Sony NEX-3N Digital Camera Review
Sony's baby NEX is an E-Mount gateway drug.
As compact system cameras become commonplace, Sony’s NEX-series is gaining followers. While Micro Four Thirds cameras from Olympus and Panasonic have attracted plenty of attention due to their range of lenses and camera bodies, Sony’s E-Mount has taken a while to fully mature. Special attention is being paid to the low end, with cameras like the E-PM2 (MSRP $599.99) and Lumix GF6 (MSRP $599.99) offering low-priced kits, beckoning more users into that ecosystem.
Now there’s an offering from Sony, priced to entice. The Alpha NEX-3N (MSRP $499.99) is the newest entry-level, bargain NEX camera. Never before have camera shoppers been able to get into the E-Mount system for so little dough.
Design & Handling
Honey, I shrunk the NEX.
Sony's been able to downsize the NEX footprint so much you'd swear Wayne Szalinski helped manufacture this camera. The metal-bodied, matte-finished 3N maintains the Sony design language while placing everything in a logical, orderly layout. Although the build quality isn't as premium as the more expensive NEX cameras, it's a compromise necessary for an entry-level model.
Even though the body is extremely compact, Sony's done a decent job at making sure you can hold onto the 3N securely. Around the right-hand side is a protruding piece of textured plastic with a flared bit at the end where your fingertips sit. Admittedly, the 3N lacks a larger grip, which would be way more comfortable for long-duration shooting. For this camera's target audience, that's not going to be a deal breaker. For photographers used to more ergonomic cameras, the small grip alone will be reason enough to spring for one of the more expensive NEX models.
The lack of buttons and dials means that manual control is a little fussy when compared to other compact system cameras. The 3N even ditches the traditional mode dial and focuses on making basic usage as straightforward as possible. That’s not a bad thing, since Sony’s menu system is well-organized and fairly easy to learn. Custom settings are included as well, applicable to the bottom soft key and the right d-pad button.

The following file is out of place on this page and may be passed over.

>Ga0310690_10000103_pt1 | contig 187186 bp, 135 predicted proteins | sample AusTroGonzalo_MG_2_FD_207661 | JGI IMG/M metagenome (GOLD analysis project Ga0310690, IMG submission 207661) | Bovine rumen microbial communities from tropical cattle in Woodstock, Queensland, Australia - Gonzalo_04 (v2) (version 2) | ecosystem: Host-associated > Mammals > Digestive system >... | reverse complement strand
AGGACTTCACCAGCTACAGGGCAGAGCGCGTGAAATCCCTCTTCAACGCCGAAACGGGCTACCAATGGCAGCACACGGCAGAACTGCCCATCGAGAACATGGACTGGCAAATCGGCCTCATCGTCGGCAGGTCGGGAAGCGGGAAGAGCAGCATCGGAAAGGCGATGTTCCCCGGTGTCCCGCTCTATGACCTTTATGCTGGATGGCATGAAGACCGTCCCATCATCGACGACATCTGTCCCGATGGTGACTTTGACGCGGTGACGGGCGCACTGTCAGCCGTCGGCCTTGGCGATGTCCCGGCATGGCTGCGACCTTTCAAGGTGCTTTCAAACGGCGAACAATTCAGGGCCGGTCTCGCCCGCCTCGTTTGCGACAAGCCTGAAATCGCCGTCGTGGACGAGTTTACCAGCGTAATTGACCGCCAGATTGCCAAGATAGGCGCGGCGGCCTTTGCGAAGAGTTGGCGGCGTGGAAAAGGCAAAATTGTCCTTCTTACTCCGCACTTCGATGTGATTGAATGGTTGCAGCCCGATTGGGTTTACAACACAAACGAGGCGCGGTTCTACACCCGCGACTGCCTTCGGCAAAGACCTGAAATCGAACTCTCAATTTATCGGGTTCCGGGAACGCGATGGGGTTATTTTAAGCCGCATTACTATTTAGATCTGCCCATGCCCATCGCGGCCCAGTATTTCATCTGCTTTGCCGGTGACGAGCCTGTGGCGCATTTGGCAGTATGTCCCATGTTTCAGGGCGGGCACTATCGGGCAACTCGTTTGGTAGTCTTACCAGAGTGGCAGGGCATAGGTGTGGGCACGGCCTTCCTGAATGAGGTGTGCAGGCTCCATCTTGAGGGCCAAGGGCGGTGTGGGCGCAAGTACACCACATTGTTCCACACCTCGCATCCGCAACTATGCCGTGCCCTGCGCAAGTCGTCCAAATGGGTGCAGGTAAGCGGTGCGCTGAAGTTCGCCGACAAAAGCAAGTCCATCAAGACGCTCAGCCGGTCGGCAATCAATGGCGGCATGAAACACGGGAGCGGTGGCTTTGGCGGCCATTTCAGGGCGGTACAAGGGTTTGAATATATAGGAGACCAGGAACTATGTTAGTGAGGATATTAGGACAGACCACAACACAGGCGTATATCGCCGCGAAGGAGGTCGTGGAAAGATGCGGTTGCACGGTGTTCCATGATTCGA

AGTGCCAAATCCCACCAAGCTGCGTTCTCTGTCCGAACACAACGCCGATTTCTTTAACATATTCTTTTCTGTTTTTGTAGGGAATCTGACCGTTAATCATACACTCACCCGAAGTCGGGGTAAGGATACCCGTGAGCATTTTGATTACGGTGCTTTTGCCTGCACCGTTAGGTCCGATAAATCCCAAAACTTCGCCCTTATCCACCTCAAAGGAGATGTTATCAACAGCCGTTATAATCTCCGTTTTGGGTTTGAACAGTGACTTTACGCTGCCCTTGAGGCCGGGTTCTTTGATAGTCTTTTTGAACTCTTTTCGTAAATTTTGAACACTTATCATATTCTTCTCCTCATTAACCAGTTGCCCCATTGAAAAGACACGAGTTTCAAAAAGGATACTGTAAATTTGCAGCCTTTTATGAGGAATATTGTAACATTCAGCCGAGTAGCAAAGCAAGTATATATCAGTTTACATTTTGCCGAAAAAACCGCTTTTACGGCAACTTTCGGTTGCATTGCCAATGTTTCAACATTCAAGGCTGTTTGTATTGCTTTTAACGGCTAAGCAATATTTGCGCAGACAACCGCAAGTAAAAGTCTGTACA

Unlike low-end system camera offerings from Olympus and Panasonic, Sony's decided to do without touchscreen technology, which is a bit of a shame. The annoyances didn’t end there—the 3" non-touch LCD on the back of the 3N was really hard to see when used outdoors. If you do a little digging in the menus, there’s a control panel you can use to boost screen brightness, alleviating the issue.
It should also be noted that the 3N doesn't have the viewfinder of the NEX-6 and NEX-7, and there isn't a way to add one later. Next to where an EVF would reside is the same pop-up flash mechanism Sony bestows upon its other NEX-series cameras.
For NEX-3N users who want to really get the full system ownership experience, there's a growing number of lenses available. After a long dry spell, the E-Mount system is more viable than it's ever been before, with lenses from Zeiss, Tamron, and Sigma in addition to the offerings from Sony. It's clear that this system is going places and investments in lenses will pay off should you decide to stick with Sony.
Before you buy the Sony Alpha NEX-3N, take a look at these other interchangeable lens cameras.
Many of the NEX's hallmark features are present and accounted for.
Usually when a camera like this is created, it's slightly lobotomized in order to create a logical, tiered product structure. Sony's done that here, but keeps some excellent features intact nonetheless. While you won't find WiFi, GPS, or NFC like in Panasonic's DMC-G6, the 3N has an ace up its sleeve—it's the only current compact system camera in its price range with an honest-to-goodness 16.1-megapixel APS-C sensor.
For the Instagram generation, there's a selection of 11 Picture Effects and easy-to-understand custom settings within each effect. Sony's also gone the extra mile to add easy-to-control options to these effects, naming each so that a beginner can leave jargon behind and just be as creative as possible. Vividness, Color, Brightness and Background Defocus (which is essentially a super simple aperture priority control) display a straightforward slider with a label at each end, making dialing in the desired picture powerful, yet simple.
Much to our delight, the NEX-3N includes focus peaking. Peaking is arguably the best manual focus helper available on mirrorless cameras today, highlighting the parts of the image that are in focus. Also of interest is the Direct Manual Focus feature, which lets you first autofocus with a half-press of the shutter, then adjust the focus with the ring on the end of the lens. It's a great way for newbies to get the satisfaction of manual focusing without leaving the warm, comforting embrace of autofocus.